In-depth necropsies were carried out on the 3 dead sperm whales following standard protocols adapted to sperm whales12,16. The heads were separated from the trunk and the brains were then removed cutting the occipital condyles with a chainsaw65. A comprehensive sampling of all organs and tissues was performed for later microscopic examinations. Given the importance of the inner ear, a special group was dedicated to remove the inner ear of SW2. Histopathological, immunohistochemical and ultrastructural studies were performed on tissues fixed by immersion in aldehydes. The eventual presence of Morbillivirus, Herpesvirus and Toxoplasma gondii was investigated by virological, microbiological and biomolecular techniques. Specific attention was payed to the presence of gas emboli by gross examination of subcutaneous, coronaric, mesenteric, renal and iliac veins, as well as of any gas collection in other organs. Gas bubbles were sampled from the coronary veins by vacutainer H tubes66 and findings were quantified and described according to de Bernaldo de Quiros and colleagues44,45. Lung tissue samples fixed in formalin were used to investigate the presence of lipid emboli. Furthermore, sampling for age determination as well as genetic, stable isotopes, diet and toxicological analyses were collected fresh or frozen. A complete list of all the samples collected during necropsies, their preservation and the subsequent exams carried out are included in supplementary material (Table 1).
Age and weight estimation
All the dead animals were measured before post-mortem examinations and the total lengths of the 4 surviving whales SW4, SW5, SW6 and SW7 were estimated by skilled and trained volunteers before refloatation attempts. The total length was used to estimate the weight of each whale according to a formula specific for the species67. Furthermore, the carcasses and the remains of SW1, SW2 and SW3 were individually weighted during their disposal to obtain a “corrected” weight inclusive of the fluid and tissue losses that inevitably occurred during necropsy procedures and transportation.
Two mandibular teeth collected from each sperm whale were sectioned along the sagittal plane, following two different methods. The first tooth was sectioned into two halves; one half was observed directly, and the other half was polished and then etched in 15% formic acid until clear, easily discernible dentinal layers or growth layer groups (GLGs) were obtained. The second tooth was mounted in epoxy resin and cut in several sections 0.5 mm thick, using an ISOMET Low Speed Saw endowed with a diamond blade. Sections were later scanned with a high-resolution scanner and digitalized.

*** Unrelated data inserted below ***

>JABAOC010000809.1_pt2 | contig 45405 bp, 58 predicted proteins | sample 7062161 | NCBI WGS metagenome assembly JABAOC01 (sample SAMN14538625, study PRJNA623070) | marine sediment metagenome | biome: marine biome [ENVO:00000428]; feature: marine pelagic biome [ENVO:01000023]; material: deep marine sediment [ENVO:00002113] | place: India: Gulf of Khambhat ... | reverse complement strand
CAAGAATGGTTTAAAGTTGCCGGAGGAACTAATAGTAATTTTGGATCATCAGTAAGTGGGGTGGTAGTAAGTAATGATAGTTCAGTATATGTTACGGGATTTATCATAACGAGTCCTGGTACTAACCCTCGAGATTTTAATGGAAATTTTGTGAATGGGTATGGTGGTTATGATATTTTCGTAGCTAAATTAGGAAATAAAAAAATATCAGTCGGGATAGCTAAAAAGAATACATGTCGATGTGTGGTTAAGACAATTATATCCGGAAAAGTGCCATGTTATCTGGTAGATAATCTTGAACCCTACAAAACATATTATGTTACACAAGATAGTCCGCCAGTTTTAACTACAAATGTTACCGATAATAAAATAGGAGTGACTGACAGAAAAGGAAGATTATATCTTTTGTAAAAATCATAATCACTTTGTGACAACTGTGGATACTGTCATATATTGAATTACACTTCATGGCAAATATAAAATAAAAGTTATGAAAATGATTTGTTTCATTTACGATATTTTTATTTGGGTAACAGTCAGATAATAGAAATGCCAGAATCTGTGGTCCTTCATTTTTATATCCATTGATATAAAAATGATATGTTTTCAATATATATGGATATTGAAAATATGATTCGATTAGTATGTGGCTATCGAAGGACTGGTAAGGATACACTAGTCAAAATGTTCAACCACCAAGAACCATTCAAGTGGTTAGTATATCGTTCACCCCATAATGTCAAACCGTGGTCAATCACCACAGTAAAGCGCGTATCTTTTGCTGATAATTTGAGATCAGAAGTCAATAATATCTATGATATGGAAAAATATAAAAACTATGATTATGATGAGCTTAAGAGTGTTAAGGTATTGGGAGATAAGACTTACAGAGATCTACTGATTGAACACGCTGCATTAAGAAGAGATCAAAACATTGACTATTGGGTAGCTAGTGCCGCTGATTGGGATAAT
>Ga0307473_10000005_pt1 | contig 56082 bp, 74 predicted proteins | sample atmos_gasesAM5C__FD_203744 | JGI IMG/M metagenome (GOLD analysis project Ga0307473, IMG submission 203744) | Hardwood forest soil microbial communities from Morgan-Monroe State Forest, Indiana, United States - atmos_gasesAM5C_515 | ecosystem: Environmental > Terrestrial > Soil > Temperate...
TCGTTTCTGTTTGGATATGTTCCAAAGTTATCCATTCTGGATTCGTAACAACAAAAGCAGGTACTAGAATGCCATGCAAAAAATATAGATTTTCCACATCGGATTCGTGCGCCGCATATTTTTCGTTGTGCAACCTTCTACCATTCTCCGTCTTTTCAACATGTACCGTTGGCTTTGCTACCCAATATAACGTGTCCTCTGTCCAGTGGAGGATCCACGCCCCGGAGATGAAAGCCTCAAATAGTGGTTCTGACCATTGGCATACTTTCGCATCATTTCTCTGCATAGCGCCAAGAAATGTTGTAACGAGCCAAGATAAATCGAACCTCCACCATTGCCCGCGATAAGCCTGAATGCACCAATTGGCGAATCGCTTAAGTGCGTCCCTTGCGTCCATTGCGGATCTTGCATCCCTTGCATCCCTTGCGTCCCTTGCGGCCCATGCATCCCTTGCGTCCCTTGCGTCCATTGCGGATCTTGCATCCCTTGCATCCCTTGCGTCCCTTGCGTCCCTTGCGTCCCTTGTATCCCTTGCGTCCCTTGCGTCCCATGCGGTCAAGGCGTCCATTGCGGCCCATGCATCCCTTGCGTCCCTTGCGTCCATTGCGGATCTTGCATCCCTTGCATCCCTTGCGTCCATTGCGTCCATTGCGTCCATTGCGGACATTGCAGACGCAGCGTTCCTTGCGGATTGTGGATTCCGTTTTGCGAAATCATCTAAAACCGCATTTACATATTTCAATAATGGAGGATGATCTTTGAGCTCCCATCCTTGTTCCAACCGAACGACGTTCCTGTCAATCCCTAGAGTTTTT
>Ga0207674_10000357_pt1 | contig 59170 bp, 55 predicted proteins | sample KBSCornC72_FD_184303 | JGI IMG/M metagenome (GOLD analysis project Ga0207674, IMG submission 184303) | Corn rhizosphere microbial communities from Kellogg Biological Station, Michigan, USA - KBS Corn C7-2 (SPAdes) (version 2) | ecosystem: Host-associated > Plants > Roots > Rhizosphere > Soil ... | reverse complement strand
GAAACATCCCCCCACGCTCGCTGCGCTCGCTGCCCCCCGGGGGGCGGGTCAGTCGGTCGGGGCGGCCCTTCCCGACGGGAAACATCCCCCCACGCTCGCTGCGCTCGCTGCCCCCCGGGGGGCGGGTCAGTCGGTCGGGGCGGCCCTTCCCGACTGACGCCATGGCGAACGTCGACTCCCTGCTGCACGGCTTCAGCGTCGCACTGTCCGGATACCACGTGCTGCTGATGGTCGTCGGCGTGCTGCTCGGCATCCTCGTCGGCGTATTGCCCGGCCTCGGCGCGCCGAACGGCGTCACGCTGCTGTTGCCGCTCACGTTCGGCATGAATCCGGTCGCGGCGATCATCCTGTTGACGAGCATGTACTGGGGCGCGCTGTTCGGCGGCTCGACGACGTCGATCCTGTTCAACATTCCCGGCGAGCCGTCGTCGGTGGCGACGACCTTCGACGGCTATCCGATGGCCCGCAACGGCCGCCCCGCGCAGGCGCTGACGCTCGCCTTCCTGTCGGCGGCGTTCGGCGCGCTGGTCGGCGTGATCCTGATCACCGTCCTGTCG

The total number of GLGs in each of the tooth sections was determined in three separate sessions by three independent readers.
Several photos of the flukes of each whale were taken to record any available characteristic that could result in individual identification, such as marks along the trailing edge (nicks, notches, scallops, irregularities, etc.), and/or pigmentation patterns on both surfaces. Additional photos of the dorsal fin and lower jaws were taken to aid the identification process. The best photo of each stranded whale was compared to the photos available in three photographic databases of free-ranging sperm whales from the Mediterranean Sea for the years 1990–2009 (GREPHYSC 2009, Greek Physeter Catalogue; the Mediterranean part of NAMSC 2004, North Atlantic & Mediterranean Sperm Whale Catalogue; the Tethys sperm whale catalogue 2008, TeSC). A non-automatic comparison was performed by visual inspection of each photo, since the total number (a few hundreds) of known individuals in the Mediterranean Sea is relatively small.
Skin samples from SW1, SW2 and SW3 were analyzed along with other 4 samples from other individuals provided by the MMMTB of the University of Padua, as specified here below:
1) SWA: adult female, Piombino (LI), 2008
2) SWB: 24 years old male, Cagnano Varano (FG), 200912
3) SWC: 19 years old, male, Cagnano Varano (FG), 200912
4) SWD: 19 years old, male, Cagnano Varano (FG), 200912
We performed the direct sequencing of a 399 bp portion of the mtDNA control region (Dloop)68,69. The sequences obtained were aligned with sequences previously obtained from Mediterranean sperm whales and deposited in the international GeneBank database.
Parentage analyses were performed on 16 microsatellite loci (EV3; FCB17; EV21, EV37, EV94, EV104; MK6; EV5; Sw19; FCB1; EV1; SW10; GATA417; GATA028; FCB14; TexVet5). These short tandem repeats (STR) have been characterized in different cetacean species70,71,72,73,74,75 and resulted polymorphic in preliminary analyses carried out on samples from SW1–3 using the software CERVUS v. 3.0.776.
An exploratory analysis was also conducted by Factorial Correspondence Analysis (FCA) implemented in GENETIX 4.052.277, to show eventual systematic relationships between the data obtained without entering a priori information about the nature of the data and possible relationships among them.
Reference database or a group of candidate parents were not available, hence, we used the sibship reconstruction approach implemented in the COLONY software, version 126.96.36.1998, to describe the relationship among the animals. The analyses were led using the Full likelihood method and simulations were performed with variable numbers of seeds, length and numbers of runs.